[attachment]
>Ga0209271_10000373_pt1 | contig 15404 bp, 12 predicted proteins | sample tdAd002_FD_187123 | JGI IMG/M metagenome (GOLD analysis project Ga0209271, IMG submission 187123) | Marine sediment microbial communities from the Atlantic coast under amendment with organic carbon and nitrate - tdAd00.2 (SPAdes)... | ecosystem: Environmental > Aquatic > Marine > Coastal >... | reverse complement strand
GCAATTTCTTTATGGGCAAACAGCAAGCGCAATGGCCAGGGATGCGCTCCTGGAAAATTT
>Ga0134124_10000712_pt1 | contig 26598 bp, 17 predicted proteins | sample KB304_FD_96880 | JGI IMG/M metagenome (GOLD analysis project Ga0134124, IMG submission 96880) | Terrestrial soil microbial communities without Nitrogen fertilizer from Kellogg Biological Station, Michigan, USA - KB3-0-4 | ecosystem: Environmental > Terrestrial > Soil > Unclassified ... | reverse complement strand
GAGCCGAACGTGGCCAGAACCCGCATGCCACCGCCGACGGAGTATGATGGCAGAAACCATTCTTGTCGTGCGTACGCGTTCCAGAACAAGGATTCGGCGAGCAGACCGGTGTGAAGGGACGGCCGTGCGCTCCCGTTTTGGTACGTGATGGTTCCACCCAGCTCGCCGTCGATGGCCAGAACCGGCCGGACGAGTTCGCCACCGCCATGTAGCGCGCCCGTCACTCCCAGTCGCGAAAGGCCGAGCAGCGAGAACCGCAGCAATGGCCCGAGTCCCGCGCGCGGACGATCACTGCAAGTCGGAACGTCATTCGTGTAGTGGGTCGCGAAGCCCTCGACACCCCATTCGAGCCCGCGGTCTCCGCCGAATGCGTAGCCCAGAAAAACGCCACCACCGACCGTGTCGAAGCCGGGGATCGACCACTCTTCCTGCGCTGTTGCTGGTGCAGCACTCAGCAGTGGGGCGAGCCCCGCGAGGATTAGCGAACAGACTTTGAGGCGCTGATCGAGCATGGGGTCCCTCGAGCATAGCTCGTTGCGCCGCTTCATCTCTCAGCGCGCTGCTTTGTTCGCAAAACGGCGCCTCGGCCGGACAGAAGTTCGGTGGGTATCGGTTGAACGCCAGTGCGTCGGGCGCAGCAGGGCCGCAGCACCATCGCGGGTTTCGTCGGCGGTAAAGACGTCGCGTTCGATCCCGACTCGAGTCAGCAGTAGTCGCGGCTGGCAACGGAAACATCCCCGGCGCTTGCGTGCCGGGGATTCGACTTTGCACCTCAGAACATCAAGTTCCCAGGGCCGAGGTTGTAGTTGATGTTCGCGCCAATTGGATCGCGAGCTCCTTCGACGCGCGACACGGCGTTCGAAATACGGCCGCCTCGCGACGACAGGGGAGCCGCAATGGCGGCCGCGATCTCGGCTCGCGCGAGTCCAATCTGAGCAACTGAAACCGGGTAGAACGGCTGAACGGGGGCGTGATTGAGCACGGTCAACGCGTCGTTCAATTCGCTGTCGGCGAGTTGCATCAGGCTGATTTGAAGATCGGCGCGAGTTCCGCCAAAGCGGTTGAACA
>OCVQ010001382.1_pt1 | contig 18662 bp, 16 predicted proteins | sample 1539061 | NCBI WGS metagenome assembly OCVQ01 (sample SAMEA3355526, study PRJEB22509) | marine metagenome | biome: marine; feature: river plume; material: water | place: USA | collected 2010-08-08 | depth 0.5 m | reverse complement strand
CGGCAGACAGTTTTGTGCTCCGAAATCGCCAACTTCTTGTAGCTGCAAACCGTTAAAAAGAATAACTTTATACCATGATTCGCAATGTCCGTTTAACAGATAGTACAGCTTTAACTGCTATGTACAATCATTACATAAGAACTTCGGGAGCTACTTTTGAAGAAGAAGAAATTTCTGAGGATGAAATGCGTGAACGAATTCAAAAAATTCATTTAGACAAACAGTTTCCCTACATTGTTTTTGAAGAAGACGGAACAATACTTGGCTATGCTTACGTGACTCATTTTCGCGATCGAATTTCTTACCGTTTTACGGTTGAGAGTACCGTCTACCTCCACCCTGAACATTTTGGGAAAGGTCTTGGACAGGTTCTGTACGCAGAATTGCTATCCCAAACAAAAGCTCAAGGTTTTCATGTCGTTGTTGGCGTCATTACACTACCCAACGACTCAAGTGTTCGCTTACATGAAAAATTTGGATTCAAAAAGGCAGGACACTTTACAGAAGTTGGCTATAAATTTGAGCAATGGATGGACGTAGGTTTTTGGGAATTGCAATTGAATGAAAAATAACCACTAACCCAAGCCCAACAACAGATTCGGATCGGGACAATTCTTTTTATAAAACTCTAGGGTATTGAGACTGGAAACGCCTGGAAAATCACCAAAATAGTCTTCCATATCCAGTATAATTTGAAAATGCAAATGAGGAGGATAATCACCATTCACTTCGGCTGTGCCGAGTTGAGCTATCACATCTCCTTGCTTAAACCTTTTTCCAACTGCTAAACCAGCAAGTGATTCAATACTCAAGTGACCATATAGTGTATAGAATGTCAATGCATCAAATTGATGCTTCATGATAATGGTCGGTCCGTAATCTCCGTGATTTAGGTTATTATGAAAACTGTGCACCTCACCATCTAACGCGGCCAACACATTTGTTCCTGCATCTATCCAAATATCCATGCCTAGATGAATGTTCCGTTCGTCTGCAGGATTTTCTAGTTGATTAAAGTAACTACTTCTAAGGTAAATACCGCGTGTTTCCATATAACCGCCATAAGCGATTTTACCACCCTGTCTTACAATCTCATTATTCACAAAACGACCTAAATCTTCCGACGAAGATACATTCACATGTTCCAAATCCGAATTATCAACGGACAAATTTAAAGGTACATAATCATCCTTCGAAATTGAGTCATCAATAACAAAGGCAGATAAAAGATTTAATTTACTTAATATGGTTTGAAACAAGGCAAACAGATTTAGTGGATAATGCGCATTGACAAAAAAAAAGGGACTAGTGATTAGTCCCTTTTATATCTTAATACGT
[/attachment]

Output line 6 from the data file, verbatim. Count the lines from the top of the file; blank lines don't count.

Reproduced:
CGGCAGACAGTTTTGTGCTCCGAAATCGCCAACTTCTTGTAGCTGCAAACCGTTAAAAAGAATAACTTTATACCATGATTCGCAATGTCCGTTTAACAGATAGTACAGCTTTAACTGCTATGTACAATCATTACATAAGAACTTCGGGAGCTACTTTTGAAGAAGAAGAAATTTCTGAGGATGAAATGCGTGAACGAATTCAAAAAATTCATTTAGACAAACAGTTTCCCTACATTGTTTTTGAAGAAGACGGAACAATACTTGGCTATGCTTACGTGACTCATTTTCGCGATCGAATTTCTTACCGTTTTACGGTTGAGAGTACCGTCTACCTCCACCCTGAACATTTTGGGAAAGGTCTTGGACAGGTTCTGTACGCAGAATTGCTATCCCAAACAAAAGCTCAAGGTTTTCATGTCGTTGTTGGCGTCATTACACTACCCAACGACTCAAGTGTTCGCTTACATGAAAAATTTGGATTCAAAAAGGCAGGACACTTTACAGAAGTTGGCTATAAATTTGAGCAATGGATGGACGTAGGTTTTTGGGAATTGCAATTGAATGAAAAATAACCACTAACCCAAGCCCAACAACAGATTCGGATCGGGACAATTCTTTTTATAAAACTCTAGGGTATTGAGACTGGAAACGCCTGGAAAATCACCAAAATAGTCTTCCATATCCAGTATAATTTGAAAATGCAAATGAGGAGGATAATCACCATTCACTTCGGCTGTGCCGAGTTGAGCTATCACATCTCCTTGCTTAAACCTTTTTCCAACTGCTAAACCAGCAAGTGATTCAATACTCAAGTGACCATATAGTGTATAGAATGTCAATGCATCAAATTGATGCTTCATGATAATGGTCGGTCCGTAATCTCCGTGATTTAGGTTATTATGAAAACTGTGCACCTCACCATCTAACGCGGCCAACACATTTGTTCCTGCATCTATCCAAATATCCATGCCTAGATGAATGTTCCGTTCGTCTGCAGGATTTTCTAGTTGATTAAAGTAACTACTTCTAAGGTAAATACCGCGTGTTTCCATATAACCGCCATAAGCGATTTTACCACCCTGTCTTACAATCTCATTATTCACAAAACGACCTAAATCTTCCGACGAAGATACATTCACATGTTCCAAATCCGAATTATCAACGGACAAATTTAAAGGTACATAATCATCCTTCGAAATTGAGTCATCAATAACAAAGGCAGATAAAAGATTTAATTTACTTAATATGGTTTGAAACAAGGCAAACAGATTTAGTGGATAATGCGCATTGACAAAAAAAAAGGGACTAGTGATTAGTCCCTTTTATATCTTAATACGT